Slow living is something that wasn’t really on my radar until last year. I kind of associated it with a vegan diet, owning about three items of clothing and not shaving your legs. It was making your own jam and knitting a jumper in your free evenings, which when I think about it now is kind of hilarious. Since last summer, I’ve been trying to make a few changes in my day to day life to align with a slower pace. I think slow living is different for everyone, and it can be as big or as small as you make it. Really, any changes we can make to slow down are positive, so in case you’re looking for inspiration for a slow life, here’s what slow living means to me.
Prioritising my health & happiness above all.
It’s so easy in life to get caught up in the should dos and the could dos. I felt like I was saying yes to things, not because I wanted or needed to do them, but because I felt like I should. Nowadays, I say no to a LOT, and I prioritise the things I know I need to be happy and healthy. Make a list of what you need in a day, and plan your day around it. For me, that means time outside, meaningful connection with people, creative pursuits and time spent doing something restful. Sure, there are things I need to do in a day, work and home chores, but I try and strike a better balance between everything.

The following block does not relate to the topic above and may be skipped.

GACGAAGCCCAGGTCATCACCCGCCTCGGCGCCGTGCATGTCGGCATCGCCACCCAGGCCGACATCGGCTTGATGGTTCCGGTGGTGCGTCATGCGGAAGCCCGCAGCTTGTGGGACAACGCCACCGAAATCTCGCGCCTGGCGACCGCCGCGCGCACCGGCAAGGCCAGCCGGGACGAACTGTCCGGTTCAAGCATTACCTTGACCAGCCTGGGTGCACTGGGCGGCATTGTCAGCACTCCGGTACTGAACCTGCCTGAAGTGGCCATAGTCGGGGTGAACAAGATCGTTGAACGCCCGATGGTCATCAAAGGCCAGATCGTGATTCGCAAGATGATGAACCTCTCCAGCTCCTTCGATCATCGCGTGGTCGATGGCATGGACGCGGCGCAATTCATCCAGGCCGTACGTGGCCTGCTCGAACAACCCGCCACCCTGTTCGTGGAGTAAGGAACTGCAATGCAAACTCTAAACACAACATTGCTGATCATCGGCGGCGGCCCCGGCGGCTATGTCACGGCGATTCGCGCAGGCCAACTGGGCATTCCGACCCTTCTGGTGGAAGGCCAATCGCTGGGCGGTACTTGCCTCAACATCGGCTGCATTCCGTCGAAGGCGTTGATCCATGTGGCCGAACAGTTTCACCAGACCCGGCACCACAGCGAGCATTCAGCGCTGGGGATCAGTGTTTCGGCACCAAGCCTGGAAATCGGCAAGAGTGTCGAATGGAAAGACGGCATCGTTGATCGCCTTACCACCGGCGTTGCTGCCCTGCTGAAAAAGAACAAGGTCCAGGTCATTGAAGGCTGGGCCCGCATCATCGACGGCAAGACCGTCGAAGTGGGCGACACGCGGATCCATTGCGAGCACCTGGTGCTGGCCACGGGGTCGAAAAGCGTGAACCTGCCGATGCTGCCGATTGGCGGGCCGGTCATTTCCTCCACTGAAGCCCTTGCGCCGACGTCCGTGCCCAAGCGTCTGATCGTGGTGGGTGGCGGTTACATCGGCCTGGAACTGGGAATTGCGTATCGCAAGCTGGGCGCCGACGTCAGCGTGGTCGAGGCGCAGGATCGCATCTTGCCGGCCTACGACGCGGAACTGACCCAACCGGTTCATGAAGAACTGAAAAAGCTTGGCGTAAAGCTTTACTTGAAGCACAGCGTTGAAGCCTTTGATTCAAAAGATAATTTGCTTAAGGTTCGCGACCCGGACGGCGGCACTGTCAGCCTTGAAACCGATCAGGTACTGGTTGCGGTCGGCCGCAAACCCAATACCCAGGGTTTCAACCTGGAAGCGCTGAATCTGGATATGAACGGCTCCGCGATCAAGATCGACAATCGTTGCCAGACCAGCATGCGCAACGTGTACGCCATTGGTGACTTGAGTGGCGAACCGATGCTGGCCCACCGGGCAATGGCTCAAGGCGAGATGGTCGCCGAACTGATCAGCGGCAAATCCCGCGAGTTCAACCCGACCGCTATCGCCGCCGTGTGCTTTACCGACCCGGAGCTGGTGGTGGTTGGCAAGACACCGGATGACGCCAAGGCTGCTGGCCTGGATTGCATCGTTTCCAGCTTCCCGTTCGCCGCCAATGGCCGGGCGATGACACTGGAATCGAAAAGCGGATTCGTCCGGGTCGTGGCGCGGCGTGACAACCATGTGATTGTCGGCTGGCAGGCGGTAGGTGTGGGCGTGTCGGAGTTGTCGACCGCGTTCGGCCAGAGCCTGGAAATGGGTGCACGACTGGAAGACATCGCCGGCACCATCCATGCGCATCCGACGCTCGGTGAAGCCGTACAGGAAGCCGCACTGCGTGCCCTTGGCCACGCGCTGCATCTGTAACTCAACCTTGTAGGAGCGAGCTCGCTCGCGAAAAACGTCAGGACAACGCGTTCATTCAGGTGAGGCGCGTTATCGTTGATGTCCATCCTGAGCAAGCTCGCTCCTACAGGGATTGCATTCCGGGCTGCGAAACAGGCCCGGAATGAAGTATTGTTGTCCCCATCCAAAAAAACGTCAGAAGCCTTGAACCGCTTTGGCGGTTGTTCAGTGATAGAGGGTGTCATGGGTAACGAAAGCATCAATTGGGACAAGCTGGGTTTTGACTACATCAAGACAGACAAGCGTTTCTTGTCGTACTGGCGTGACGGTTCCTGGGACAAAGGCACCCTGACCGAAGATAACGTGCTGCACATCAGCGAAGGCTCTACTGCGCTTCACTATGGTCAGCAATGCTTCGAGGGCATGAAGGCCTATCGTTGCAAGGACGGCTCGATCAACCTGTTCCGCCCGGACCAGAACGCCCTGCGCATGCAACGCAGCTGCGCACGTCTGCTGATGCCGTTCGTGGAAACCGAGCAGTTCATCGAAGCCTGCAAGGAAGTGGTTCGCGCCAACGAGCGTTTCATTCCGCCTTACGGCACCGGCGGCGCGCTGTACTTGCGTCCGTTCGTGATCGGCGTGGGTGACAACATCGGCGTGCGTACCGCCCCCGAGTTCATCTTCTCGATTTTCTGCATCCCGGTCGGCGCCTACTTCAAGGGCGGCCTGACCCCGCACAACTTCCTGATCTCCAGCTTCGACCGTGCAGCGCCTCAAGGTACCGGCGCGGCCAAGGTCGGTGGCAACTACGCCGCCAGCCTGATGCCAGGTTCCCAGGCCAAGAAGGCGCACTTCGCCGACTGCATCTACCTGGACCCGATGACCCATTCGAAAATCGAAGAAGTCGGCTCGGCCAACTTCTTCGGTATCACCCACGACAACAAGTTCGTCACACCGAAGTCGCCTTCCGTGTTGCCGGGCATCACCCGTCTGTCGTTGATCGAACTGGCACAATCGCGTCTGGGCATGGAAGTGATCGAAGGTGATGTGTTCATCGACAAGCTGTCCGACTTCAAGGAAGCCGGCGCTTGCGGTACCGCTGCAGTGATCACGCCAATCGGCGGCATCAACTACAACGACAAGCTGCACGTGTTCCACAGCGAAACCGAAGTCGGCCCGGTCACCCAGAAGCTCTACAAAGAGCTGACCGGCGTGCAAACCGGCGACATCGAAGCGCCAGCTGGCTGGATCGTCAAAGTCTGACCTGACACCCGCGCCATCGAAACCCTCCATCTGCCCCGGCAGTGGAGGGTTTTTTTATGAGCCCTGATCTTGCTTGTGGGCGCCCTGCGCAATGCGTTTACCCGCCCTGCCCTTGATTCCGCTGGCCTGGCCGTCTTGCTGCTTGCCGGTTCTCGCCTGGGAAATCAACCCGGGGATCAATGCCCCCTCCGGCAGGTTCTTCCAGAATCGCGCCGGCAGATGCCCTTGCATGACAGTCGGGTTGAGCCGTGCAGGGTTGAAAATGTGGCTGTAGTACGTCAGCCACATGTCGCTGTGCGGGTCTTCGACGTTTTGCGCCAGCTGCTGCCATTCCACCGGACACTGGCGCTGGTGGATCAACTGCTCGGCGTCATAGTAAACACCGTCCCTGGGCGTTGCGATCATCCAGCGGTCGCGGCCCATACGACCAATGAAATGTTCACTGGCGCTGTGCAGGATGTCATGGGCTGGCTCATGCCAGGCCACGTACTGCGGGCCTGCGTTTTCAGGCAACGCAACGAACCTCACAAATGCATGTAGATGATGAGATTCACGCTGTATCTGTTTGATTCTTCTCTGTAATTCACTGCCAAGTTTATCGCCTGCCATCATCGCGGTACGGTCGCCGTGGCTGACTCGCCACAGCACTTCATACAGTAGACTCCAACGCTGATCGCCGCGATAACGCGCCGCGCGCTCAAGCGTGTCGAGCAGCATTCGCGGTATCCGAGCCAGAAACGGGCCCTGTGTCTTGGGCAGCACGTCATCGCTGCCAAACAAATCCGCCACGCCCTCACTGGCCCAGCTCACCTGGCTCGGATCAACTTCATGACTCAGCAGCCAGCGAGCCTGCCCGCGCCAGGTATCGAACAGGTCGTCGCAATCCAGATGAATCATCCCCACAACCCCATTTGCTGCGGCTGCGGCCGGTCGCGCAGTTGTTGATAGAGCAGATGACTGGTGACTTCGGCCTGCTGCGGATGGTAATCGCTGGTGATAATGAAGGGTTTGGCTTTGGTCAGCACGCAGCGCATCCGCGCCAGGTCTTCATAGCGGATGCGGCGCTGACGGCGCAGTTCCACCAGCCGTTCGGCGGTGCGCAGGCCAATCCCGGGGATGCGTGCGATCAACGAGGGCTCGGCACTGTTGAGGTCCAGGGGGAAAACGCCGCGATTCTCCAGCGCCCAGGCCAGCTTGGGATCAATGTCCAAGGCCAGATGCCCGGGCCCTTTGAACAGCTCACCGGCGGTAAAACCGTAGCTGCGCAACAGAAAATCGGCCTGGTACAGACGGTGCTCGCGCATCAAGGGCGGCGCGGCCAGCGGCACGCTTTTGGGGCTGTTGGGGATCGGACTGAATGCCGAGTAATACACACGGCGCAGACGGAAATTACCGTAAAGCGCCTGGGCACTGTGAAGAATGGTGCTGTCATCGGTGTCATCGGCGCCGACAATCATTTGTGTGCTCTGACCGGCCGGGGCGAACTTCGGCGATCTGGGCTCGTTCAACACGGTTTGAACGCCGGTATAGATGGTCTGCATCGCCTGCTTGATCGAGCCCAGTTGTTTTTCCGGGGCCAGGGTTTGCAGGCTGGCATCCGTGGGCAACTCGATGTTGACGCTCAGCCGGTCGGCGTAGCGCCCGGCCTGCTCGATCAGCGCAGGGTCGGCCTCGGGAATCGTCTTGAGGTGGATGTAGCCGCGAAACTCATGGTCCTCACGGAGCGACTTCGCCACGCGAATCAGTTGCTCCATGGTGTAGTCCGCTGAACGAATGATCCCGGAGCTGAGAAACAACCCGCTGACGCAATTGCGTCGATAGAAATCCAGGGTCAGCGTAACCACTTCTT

Practising mindfulness daily.
Until my sessions with a Psychologist last year, I didn’t really realise how much time I spent worrying about the past or the future. I’m working hard these days to be more present in everything I do, not only because it reduces my general anxiety levels a lot, but also because it helps me appreciate the good in everyday, the little lovely moments & I remember them all more.
Asking myself ‘do I really need this’.
I’m never going to be a minimalist, I’ve accepted that. I like things too much, a minimal home feels sparse to me, I like to be surrounded by cosy clutter. I am however, trying hard to reduce my needless spending. I’m definitely an emotional shopper, if I’m feeling sad or fed up I turn to retail therapy, and I’m quite easily caught up in ‘this is new, I must have it fever’ too. I’m trying to shop a bit more consciously now, I’m trying to stay away from shops unless I need something, I’ve unsubscribed from emails and unfollowed brand instagrams, and I’ve started making a wish list, and only buying things if they’ve been on there for six weeks or so (unless it’s a necessity). I also trying to be a little bit more aware of things like plastic packaging in the supermarket, taking my reusable coffee cup to my favourite independent cafe, and carrying my Chilly bottle with me when I’m out and about.
Obviously 2019 has so far me been a bit overshadowed by my treatment & the horrendous diet that comes with it. Thankfully, I’m on the upswing now and I’ve been able to start introducing some new foods. With that in mind as as the diet ends, I want to go back to intuitively eating, diets have never really worked for me, I don’t do well being told no (ha), but listening to my body, what it likes, what it doesn’t and what I need on any given day. It’s about eating seasonally, cooking fresh hearty decisions and making the best food decisions I can at the time. And yes, having the occasional treat too.
Slow living is different for everyone, for me it’s about trying to do a little less, and doing it consciously.
What does slow living mean to you?